DRIVE TWENTY MILES north of Marquette on CR 550 and you’ll come to an obscure asphalt road. Turn left, and the road soon turns to dirt. You’ll see no signs or buildings, but just press on.
You’ll find yourself plunging deeper into a forest of maples, oaks, hemlocks, and evergreens while your vehicle kicks up dust and traverses a a rustic one-lane bridge.
Continue over the rut-filled road for about two miles and finally–relieved that you didn’t get lost–you’ll arrive at the home of Aya Jane Waite and her family
Aya (Eye-uh) has spent most of her 18 years on this land in the foothills of the Huron Mountains.
She and her family now live in a two story home that her father, Michael, has been building for the last several years. But when she was younger, Aya, her two brothers, and their parents lived in a 300 square foot home that Michael had built there. That’s 300 square feet, total, for a family of five.
“I didn’t yearn for a larger house,” Aya tells you, “because on the outside there was plenty of space. That was also my home.”
Aya, as you might have surmised, is not your typical American teenager. She’s the offspring of two gentle, talented souls. Her father Michael is a singer-songwriter of considerable renown here in the U.P. He also does construction work. Her mother Erica is a classically trained dancer who has done the lion’s share of homeschooling for Aya and her two brothers.
“The important thing about homeschooling is getting along with your family,” Aya explains. “I have a wonderful family. I’m really grateful to them.”
And very soon, Aya will be leaving them to spend nearly a year in the teeming city of Nagpur, India, population three million, as an exchange student sponsored by the Rotary Club. Talk about a lifestyle change.
She welcomes it. She wants to see the world. And India? Well, it makes sense because despite her youth, she’s already a certified yoga instructor. Over the winter she taught six classes a week in Marquette.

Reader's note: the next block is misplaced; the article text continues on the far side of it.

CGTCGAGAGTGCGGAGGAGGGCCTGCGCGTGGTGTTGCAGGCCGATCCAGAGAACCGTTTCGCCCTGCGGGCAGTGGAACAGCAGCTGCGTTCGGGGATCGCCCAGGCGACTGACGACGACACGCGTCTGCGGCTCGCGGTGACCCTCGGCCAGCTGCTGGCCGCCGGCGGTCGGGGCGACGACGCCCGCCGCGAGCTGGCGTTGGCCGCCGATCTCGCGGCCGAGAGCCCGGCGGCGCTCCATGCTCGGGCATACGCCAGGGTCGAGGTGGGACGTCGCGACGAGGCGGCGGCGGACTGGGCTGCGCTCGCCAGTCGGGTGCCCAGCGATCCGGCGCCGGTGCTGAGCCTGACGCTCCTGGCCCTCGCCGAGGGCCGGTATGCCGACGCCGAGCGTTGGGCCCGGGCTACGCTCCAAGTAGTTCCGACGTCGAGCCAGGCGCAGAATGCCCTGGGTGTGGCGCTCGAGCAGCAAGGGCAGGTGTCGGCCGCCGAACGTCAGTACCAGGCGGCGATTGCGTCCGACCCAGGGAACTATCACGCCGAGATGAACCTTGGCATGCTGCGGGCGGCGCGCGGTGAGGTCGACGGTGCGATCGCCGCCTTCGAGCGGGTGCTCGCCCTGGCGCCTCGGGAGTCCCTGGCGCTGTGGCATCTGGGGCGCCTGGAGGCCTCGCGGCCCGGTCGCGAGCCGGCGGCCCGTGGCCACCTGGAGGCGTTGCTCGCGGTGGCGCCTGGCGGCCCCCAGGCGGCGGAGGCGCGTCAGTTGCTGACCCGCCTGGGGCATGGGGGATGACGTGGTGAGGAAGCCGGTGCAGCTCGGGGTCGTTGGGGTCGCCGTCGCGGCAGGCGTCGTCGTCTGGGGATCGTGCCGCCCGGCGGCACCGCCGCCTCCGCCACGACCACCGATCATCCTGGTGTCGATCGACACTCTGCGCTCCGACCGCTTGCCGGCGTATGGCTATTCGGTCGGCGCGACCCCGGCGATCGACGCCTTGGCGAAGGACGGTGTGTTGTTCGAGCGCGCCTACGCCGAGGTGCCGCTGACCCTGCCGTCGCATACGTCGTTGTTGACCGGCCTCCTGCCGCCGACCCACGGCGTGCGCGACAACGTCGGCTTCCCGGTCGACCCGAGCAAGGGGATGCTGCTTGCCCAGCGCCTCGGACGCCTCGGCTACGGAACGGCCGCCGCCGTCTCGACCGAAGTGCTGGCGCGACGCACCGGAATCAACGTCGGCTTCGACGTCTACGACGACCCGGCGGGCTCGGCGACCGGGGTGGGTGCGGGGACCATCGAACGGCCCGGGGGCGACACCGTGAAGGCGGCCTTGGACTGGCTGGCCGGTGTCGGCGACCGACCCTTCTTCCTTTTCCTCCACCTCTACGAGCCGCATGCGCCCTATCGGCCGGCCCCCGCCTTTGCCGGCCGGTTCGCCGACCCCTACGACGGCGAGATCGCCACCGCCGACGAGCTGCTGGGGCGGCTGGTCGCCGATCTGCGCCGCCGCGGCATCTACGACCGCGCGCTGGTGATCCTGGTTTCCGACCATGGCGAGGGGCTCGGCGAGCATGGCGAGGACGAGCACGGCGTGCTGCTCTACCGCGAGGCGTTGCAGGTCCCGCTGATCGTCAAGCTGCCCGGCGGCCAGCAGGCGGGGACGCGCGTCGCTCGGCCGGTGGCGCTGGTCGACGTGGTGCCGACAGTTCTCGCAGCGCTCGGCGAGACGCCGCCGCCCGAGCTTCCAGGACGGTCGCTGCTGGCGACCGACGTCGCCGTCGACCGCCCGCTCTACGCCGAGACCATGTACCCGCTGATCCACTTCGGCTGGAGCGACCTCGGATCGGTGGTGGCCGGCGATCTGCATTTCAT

Aya comes across as someone older and more thoughtful than the average 18-year-old. Most of her acquaintances are adults, and much of her time has been spent alone in the forest, hills, and snows of the Upper Peninsula.
“Wisdom comes from silence, stillness, nothingness,” she says quietly. When she says it, it doesn’t sound pretentious or pseudo-sophisticated. It’s how she feels, it’s what she has experienced.
When she talks to you, her soft blue eyes remain focused on you. No looking away. She picks her words carefully but she smiles and laughs easily, and occasionally punctuates her conversation with charmingly girlish giggles.
In a sense you can look at Aya Jane Waite as a throwback–to the way things used to be in a rural America, away from the teenage culture, away from our obsession with technology, away from the busyness of our lives.
Or maybe she’s in the vanguard. Maybe she and her family, nestled comfortably in this all-embracing forest, are showing us another way to live in the 21st century. A slower, saner way.
“Things have been speeding up,” Aya says. “People move at such a fast pace. It’s fast, fast fast! Living here has given me a chance to slow down, to be still. And there’s so much that we can hear if we just listen.”
Oh, but maybe she’s missed out on other things.
Like television, for one. The Waites don’t get cable. “I think it’s been a healthy thing for me,” Aya explains. “I think otherwise I would have given it too much time and not learned as much as I did out in the forest.”
There’s also pop music. She doesn’t know the singers or the songs. Her taste runs more to Norah Jones, Regina Spektor, Paul Simon, and her dad. “At nights when we were kids, he’d play the guitar and he’d sing us to sleep.”
And there’s also the issue of boyfriends. She hasn’t had any.
“No…I haven’t needed them yet,” she tells you without embarrassment. But what about in the future? “Well, probably, I guess…(She laughs)…I haven’t partaken yet, mostly because I’ve been spending a lot of time with older people, and with myself and my family. If I lived in town I’d probably run into more people and be more a part of the culture but I don’t think I’m missing out on anything at my age.”
A most unconventional young lady.
But don’t misunderstand. Aya’s not some eccentric girl leading a hermit-like existence. Not even close.
She comes into Marquette a few times a week for yoga classes and other errands. She’s able to make phone calls from her home, she has a Facebook page that she occasionally visits, and she listens to Public Radio 90 to stay in touch with the rest of the world.
But those are diversions. The core of her being remains here deep in the forest and the foothills.
When she needs to clear her mind and settle her soul, she takes off on a 20 minute jaunt up to the top of Oaky Top Mountain which gives her a stunning view of Marquette on one side, and Big Bay on the other. And of course, there’s also the lake, the trees and the sky.
Will she miss it when she heads off to India? Will she get homesick? Not really. “Travel will show me the true value of this place,” she tells you. “When I come back, I’ll have different eyes on where I live.”